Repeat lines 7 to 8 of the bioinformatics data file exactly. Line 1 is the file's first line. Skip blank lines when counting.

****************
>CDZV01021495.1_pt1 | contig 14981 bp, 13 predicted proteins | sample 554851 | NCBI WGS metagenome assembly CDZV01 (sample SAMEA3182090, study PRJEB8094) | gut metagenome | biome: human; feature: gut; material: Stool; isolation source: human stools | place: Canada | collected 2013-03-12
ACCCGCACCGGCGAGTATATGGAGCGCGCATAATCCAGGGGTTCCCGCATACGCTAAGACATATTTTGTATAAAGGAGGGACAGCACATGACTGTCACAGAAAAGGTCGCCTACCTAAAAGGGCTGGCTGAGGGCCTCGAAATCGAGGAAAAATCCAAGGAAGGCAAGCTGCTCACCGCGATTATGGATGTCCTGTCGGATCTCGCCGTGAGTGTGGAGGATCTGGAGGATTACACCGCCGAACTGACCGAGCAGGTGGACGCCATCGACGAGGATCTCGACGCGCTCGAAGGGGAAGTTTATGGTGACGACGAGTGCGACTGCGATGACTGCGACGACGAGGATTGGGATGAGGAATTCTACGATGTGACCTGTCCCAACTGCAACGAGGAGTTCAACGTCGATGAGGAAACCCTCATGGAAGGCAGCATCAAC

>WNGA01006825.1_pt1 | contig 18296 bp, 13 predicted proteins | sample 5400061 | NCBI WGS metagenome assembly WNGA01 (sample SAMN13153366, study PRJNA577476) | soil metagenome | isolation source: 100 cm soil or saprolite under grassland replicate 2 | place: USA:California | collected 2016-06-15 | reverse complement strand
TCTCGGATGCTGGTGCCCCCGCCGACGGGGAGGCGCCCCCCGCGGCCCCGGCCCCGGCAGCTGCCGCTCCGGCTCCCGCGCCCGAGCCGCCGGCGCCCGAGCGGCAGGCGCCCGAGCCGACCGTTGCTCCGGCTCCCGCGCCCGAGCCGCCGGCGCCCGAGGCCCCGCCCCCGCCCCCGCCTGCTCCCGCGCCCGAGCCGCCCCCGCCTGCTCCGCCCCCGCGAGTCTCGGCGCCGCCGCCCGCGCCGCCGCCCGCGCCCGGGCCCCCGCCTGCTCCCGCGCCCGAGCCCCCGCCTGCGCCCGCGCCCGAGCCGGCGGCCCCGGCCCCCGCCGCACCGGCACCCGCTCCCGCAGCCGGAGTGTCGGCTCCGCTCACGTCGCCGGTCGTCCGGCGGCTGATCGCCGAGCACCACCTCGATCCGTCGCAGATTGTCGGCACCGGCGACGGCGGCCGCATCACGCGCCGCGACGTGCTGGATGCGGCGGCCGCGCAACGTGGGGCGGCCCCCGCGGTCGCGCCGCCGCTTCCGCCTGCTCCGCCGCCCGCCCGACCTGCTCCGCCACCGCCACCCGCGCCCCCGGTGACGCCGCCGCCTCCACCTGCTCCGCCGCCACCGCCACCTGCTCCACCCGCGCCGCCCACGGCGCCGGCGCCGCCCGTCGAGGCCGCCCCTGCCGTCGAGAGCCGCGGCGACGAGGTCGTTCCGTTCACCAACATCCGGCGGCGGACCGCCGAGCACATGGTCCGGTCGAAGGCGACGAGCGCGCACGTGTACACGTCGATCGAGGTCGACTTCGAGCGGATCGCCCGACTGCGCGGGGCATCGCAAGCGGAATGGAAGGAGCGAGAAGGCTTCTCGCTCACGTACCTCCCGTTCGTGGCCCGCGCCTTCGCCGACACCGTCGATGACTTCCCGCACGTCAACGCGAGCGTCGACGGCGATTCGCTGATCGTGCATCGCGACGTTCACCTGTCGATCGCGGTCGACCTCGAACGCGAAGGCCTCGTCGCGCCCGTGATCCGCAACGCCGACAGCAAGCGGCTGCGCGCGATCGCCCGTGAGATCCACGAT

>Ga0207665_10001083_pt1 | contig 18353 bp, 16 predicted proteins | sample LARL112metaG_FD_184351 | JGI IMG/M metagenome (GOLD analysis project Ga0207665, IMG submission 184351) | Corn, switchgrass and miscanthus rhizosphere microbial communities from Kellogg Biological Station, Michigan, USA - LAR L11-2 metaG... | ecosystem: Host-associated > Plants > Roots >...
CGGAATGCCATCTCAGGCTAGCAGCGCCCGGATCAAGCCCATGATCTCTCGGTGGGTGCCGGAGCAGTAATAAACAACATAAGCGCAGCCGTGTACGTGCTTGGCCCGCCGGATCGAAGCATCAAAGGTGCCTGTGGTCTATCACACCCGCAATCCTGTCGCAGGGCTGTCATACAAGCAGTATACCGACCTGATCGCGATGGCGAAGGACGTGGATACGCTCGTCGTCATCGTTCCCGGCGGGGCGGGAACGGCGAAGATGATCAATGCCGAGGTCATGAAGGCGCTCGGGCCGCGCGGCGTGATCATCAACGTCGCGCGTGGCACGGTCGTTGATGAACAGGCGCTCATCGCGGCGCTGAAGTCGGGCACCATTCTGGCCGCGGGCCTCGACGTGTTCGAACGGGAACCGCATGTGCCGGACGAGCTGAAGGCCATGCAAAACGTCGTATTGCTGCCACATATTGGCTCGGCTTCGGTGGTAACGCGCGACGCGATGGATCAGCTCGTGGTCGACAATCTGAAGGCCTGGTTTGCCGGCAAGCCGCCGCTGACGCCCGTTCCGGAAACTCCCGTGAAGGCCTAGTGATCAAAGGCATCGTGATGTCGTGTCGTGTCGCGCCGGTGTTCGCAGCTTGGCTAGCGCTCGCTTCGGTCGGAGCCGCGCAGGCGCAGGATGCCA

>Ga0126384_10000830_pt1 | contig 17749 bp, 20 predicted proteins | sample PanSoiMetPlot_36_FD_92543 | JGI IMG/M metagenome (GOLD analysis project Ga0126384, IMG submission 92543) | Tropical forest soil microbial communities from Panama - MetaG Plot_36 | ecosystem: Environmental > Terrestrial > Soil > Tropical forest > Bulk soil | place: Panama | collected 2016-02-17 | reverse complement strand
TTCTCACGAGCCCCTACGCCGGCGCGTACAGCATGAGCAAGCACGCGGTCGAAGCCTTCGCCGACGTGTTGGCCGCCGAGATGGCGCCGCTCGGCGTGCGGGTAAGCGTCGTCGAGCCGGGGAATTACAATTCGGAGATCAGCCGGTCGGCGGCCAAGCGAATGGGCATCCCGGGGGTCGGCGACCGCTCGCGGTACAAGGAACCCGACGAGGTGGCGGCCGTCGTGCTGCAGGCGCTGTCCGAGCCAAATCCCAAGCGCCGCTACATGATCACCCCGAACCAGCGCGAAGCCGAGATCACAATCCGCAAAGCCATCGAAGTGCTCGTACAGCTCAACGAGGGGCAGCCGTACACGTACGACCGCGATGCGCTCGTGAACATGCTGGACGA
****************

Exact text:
>Ga0126384_10000830_pt1 | contig 17749 bp, 20 predicted proteins | sample PanSoiMetPlot_36_FD_92543 | JGI IMG/M metagenome (GOLD analysis project Ga0126384, IMG submission 92543) | Tropical forest soil microbial communities from Panama - MetaG Plot_36 | ecosystem: Environmental > Terrestrial > Soil > Tropical forest > Bulk soil | place: Panama | collected 2016-02-17 | reverse complement strand
TTCTCACGAGCCCCTACGCCGGCGCGTACAGCATGAGCAAGCACGCGGTCGAAGCCTTCGCCGACGTGTTGGCCGCCGAGATGGCGCCGCTCGGCGTGCGGGTAAGCGTCGTCGAGCCGGGGAATTACAATTCGGAGATCAGCCGGTCGGCGGCCAAGCGAATGGGCATCCCGGGGGTCGGCGACCGCTCGCGGTACAAGGAACCCGACGAGGTGGCGGCCGTCGTGCTGCAGGCGCTGTCCGAGCCAAATCCCAAGCGCCGCTACATGATCACCCCGAACCAGCGCGAAGCCGAGATCACAATCCGCAAAGCCATCGAAGTGCTCGTACAGCTCAACGAGGGGCAGCCGTACACGTACGACCGCGATGCGCTCGTGAACATGCTGGACGA